• Continuously A/B test to figure out what makes your subscribers open and click. Regularly A/B testing your broadcast promotional emails, automated emails, and transactional emails leads to a significant competitive advantage, according to our State of Email research findings.
  • Dig into your data to discover the kinds of content your subscribers actually want. What have they responded to best in email and other marketing channels? Then use segmentation and personalization to send them more of that content.
  • Set up automated emails that are triggered based on key customer behaviors. Triggered emails are much more engaging than your average broadcast email.
  • Re-examine your email send frequency. There is no one-size-fits-all magic number, but emailing once a month or less has just become a little riskier.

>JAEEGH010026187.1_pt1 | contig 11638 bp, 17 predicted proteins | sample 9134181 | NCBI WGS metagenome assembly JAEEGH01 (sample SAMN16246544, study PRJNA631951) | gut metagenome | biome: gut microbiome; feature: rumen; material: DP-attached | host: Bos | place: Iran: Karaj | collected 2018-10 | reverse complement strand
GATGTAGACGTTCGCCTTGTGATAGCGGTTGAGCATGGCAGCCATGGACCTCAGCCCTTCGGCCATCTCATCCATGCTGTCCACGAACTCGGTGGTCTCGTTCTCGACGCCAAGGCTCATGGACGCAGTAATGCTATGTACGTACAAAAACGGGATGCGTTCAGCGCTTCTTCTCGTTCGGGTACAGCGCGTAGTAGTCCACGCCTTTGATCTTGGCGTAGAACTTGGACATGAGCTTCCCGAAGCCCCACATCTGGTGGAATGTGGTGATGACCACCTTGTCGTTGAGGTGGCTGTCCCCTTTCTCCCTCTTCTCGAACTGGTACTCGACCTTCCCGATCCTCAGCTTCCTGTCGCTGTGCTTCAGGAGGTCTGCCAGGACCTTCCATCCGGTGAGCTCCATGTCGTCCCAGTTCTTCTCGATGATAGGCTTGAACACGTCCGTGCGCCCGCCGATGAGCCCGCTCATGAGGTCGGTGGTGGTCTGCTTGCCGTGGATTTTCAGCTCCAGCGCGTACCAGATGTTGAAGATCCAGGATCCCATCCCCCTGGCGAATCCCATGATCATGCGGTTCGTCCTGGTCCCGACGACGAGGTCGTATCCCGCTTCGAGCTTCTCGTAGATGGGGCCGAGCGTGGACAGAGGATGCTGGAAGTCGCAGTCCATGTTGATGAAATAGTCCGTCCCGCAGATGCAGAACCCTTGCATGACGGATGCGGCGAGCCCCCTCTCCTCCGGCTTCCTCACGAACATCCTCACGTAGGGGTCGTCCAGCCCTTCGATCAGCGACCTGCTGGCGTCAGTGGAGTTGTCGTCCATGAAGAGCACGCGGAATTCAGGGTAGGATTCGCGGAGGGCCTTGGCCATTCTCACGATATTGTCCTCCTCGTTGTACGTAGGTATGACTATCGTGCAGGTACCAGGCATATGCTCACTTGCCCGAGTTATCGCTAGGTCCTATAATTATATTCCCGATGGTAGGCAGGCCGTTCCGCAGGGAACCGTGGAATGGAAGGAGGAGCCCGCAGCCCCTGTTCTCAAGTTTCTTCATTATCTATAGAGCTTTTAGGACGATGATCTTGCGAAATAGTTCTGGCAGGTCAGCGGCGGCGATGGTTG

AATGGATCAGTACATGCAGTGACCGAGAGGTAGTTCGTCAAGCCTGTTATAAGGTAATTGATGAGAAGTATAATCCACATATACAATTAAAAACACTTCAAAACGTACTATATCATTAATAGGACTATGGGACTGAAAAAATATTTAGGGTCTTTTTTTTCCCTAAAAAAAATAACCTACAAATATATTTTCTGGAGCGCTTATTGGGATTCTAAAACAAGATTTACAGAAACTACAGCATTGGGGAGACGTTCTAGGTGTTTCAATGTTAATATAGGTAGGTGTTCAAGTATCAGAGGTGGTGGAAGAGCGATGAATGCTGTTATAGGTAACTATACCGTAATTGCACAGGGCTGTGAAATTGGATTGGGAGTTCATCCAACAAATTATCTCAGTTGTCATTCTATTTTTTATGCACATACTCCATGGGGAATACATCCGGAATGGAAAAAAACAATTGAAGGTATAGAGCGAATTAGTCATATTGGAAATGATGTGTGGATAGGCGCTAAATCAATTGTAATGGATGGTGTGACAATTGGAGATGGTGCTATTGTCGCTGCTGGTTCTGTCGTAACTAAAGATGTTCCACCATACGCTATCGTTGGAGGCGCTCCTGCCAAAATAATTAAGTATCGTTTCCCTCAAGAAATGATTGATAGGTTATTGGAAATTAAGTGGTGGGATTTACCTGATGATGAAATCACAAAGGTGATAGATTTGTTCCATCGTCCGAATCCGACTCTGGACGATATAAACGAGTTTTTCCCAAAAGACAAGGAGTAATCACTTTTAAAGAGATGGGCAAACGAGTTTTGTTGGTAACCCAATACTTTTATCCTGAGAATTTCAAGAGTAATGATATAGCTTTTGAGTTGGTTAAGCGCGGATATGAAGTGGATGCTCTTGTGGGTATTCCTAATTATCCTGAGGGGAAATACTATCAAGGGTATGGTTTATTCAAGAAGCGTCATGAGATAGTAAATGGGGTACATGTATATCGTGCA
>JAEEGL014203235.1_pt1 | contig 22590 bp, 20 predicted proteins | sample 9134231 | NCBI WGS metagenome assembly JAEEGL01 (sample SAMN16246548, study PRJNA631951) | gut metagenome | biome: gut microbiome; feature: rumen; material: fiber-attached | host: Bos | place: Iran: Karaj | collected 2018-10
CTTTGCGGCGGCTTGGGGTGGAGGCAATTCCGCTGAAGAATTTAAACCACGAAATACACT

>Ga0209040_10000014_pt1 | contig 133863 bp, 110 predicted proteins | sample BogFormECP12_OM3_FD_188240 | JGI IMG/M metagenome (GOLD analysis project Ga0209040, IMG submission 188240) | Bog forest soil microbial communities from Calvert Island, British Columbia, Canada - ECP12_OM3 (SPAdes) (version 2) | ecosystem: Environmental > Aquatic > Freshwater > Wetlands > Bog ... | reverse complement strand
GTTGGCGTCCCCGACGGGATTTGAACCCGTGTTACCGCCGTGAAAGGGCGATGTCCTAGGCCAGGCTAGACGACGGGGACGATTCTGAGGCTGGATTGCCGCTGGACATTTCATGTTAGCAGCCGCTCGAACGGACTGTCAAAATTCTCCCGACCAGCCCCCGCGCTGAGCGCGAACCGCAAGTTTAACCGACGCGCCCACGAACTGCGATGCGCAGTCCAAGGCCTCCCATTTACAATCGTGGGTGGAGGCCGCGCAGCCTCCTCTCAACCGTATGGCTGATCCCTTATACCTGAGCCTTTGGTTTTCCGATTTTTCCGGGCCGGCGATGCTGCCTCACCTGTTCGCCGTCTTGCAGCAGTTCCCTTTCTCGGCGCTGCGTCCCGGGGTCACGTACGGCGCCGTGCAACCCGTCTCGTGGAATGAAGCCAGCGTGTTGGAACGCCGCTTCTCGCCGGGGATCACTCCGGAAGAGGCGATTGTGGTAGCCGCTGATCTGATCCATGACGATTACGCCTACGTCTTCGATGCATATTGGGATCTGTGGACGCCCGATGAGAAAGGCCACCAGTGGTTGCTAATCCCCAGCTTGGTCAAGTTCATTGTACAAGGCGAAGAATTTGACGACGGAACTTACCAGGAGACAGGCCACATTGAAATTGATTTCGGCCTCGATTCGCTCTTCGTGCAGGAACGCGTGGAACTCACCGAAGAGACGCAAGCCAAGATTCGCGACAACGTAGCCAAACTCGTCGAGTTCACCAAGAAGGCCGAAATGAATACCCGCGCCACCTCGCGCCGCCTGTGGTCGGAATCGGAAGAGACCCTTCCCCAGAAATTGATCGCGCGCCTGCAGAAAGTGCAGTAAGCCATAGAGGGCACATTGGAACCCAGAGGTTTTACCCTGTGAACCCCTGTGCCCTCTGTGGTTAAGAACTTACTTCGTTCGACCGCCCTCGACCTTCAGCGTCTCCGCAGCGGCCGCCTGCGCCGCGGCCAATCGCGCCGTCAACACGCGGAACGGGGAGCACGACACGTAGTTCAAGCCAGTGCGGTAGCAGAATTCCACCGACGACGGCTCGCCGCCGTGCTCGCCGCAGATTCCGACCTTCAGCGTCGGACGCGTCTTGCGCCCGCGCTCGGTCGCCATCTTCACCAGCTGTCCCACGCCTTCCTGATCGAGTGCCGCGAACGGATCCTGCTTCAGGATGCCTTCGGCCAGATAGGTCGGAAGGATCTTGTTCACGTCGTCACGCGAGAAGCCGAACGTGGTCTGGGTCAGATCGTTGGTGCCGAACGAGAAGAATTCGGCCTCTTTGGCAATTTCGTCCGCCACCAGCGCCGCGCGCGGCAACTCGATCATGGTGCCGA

None of this is new. It’s all best practice. It should be the goal of every marketer to send emails that their subscribers want to receive—and thus open and click. If a subscriber loses interest in a brand’s emails, it is also the marketer’s job to run re-engagement campaigns and—if those are unsuccessful—remove unengaged subscribers from the brand’s mailing list.

Truth is, however, that too often this doesn’t happen. As a result, inbox providers have no choice but to step in to help their customers keep their inbox clean and get rid of unwanted emails.

“MARKETERS AREN’T MAKING GOOD DECISIONS ABOUT WHAT TO SEND TO WHOM. WE’VE ABDICATED THAT DECISION TO INBOX PROVIDERS.”

—ALEX TIMLIN, HEAD OF CLIENT SUCCESS, EMARSYS

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Some might argue that inbox providers are taking unsubscribe suggestions too far. But it’s irresponsible email practices that got us here in the first place. Now it’s up to us as marketers to do our part to make email marketing subscriber-centric again. We must commit to do good by our subscribers—so that inbox providers don’t have to.